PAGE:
Furthermore, wear ski specific socks that have extra padding in the shin and calf area to add cushioning. In addition, calf and toe raises can help build up your shin muscles and protect your bone from the tongue of your boots.

In case you got shin banged, just remember RICE: rest, ice, compression, and elevation. Moreover if you are experiencing pain, taking over-the-counter pain killers would do.

So before you go to your ski vacation, be sure that your boots will not cause you any inconvenience during your trip. Awareness is the key in order to prevent from getting shin banged. Happy skiing!

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This type of skiing was invented in the 1950s. The set of equipment used is pretty much the same with what is used in conventional skiing. A monoskier skis using a single double wide ski where he or she plants both their feet on the board facing forward and skis using styled ski poles.

For regular skiers who want to try monoskiing, picking up the whole dynamics of it is easy however, it takes some time before they get used to it especially when it comes to balance. Performing stunts and tricks, reaching high speeds, catching air and engaging in traditional cross-country skiing are still possible with monoskiing.

This skiing is actually easier on the knees than conventional skiing, that is why it appeals mostly to skies with weak knees. In monoskiing, the weight is centered between the knees while they move with the axis of movement. Even those who have history of knee injury could still try monoskiing. This type of skiing mainly requires a lot of upper body effort, balancing the work between upper and lower body more equally than in conventional skiing.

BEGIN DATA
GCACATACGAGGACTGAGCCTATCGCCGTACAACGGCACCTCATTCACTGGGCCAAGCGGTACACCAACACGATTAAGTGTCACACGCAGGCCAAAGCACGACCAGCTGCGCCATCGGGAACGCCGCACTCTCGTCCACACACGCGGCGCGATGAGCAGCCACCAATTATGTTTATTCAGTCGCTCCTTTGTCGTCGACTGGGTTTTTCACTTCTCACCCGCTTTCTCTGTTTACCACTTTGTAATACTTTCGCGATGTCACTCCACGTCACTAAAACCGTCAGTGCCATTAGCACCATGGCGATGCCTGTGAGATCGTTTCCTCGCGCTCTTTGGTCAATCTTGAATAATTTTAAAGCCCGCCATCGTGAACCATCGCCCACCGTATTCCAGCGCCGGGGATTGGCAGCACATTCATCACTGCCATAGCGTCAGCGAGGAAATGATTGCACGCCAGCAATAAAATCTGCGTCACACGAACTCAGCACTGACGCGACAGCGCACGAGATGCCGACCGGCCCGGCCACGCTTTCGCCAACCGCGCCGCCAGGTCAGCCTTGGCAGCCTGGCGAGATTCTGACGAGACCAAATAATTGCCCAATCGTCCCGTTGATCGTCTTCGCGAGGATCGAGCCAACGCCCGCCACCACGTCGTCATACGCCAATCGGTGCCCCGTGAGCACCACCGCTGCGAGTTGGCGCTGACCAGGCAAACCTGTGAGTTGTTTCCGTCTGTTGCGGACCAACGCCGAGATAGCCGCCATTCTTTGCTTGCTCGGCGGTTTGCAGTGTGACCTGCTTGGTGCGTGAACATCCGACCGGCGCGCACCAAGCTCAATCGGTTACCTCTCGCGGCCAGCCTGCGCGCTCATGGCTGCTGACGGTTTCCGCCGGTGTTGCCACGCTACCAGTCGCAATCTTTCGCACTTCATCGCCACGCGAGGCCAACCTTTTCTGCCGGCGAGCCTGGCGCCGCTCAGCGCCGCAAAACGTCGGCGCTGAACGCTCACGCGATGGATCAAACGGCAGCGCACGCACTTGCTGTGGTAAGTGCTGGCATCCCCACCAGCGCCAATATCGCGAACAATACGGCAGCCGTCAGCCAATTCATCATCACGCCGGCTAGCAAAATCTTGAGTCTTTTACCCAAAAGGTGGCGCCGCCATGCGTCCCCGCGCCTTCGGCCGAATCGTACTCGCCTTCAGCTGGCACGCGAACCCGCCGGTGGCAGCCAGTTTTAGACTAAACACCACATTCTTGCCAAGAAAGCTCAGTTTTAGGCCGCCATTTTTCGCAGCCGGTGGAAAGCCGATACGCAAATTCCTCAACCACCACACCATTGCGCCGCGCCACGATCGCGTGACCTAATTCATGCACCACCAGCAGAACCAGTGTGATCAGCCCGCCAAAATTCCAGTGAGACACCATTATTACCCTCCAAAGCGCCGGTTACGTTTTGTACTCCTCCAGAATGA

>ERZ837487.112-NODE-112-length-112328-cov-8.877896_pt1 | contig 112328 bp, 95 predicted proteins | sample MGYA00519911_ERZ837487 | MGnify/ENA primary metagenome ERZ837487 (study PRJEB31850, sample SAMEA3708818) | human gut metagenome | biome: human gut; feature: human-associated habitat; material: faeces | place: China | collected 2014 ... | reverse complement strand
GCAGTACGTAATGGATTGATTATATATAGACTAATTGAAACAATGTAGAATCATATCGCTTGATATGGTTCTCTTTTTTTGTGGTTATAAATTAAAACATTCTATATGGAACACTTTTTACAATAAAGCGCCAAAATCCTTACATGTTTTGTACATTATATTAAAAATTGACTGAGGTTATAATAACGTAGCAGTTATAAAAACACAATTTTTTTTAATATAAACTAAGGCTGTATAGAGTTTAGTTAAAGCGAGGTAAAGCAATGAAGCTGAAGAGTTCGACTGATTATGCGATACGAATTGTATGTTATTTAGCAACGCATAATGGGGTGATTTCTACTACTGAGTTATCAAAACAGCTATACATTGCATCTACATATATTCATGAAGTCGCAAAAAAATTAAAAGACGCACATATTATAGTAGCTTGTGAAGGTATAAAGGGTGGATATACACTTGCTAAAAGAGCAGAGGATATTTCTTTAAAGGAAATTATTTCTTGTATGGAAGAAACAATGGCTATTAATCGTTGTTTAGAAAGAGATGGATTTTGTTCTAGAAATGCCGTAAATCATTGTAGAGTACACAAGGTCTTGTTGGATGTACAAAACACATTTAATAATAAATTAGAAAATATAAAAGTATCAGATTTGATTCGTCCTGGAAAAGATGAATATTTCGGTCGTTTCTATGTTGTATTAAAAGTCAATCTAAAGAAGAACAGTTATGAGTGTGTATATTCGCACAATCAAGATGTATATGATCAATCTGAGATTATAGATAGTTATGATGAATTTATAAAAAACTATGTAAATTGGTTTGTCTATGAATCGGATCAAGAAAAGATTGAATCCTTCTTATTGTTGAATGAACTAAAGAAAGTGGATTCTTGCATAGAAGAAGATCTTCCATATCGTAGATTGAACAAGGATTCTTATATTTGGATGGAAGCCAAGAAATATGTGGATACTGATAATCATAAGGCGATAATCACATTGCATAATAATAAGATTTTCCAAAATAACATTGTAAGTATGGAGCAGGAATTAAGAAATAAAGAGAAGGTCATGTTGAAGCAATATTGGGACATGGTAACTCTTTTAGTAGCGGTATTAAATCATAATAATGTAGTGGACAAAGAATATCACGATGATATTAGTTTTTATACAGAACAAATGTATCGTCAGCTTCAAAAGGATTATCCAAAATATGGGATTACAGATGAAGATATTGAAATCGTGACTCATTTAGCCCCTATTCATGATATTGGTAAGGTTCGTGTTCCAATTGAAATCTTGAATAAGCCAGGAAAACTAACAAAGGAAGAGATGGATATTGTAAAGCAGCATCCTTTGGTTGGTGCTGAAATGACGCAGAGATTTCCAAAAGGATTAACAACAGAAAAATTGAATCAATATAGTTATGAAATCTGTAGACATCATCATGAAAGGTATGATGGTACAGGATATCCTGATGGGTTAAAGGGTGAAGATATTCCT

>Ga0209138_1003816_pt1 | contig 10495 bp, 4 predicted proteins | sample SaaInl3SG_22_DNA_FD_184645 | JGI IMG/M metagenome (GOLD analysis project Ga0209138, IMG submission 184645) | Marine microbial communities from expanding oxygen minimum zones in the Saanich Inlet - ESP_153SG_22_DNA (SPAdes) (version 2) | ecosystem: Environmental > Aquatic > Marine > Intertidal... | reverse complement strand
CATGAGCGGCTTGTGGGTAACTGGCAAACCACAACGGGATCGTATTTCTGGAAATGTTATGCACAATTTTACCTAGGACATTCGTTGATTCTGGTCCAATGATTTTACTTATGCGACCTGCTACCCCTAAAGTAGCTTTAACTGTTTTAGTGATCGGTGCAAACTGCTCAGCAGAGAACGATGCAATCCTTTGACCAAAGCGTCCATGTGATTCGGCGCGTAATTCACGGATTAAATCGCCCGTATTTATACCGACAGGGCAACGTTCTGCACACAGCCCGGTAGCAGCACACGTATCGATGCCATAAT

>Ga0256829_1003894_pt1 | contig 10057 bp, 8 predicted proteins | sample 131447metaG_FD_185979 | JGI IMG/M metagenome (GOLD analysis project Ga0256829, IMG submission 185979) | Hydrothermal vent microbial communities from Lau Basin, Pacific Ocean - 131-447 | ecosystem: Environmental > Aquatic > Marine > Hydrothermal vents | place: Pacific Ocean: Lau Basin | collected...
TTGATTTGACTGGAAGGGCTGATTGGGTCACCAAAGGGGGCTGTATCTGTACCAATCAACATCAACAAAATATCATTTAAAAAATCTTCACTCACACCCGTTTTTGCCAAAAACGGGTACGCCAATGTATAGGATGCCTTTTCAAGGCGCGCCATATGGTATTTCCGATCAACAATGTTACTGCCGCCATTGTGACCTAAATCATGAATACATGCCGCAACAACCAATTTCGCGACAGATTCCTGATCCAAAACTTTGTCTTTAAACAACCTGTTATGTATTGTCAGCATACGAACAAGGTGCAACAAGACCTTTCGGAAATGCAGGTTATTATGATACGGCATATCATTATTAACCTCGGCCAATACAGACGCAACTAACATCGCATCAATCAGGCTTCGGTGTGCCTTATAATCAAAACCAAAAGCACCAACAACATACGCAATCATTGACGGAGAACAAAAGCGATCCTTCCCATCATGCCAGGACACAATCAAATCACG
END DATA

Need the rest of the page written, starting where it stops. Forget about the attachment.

The good news is, this type of skiing also caters to the interests of disabled skiers which enables them to feel the thrill of the slopes.

Empowering disabled people

For this disabled people, monoskiing opened the doors for them to hit the slopes and be active in sports. For paraplegic skiers, they uses different types of ski designed to different kinds of abilities.

A monoski has a chair with a ski mounted onto it which can be controlled with the upper body alone. This type of ski has been developed for skiers with multiple leg amputations, spinal injury resulting to paralysis of the lower body.

Another type of ski is called a bi-ski, which is similar with the monoski but the seat is mounted on two skis. This is designed for those skiers whose legs are intact but have restricted control due to multiple sclerosis, cerebral palsy, muscular dystrophy, or spinal chord or brain injuries.

A four-track is another type of ski designed for those who lack good lateral control, and use two skis with outriggers. Another type is called the ski bike, originally designed for able-bodied but is successfully used by leg amputees who are able to wear artificial limbs while skiing.

Monoskiing does not only serve the cravings of skiers who would like to try something different during their ski vacation. But it also empowers those who are disabled and help them achieve success in this sport despite their situation.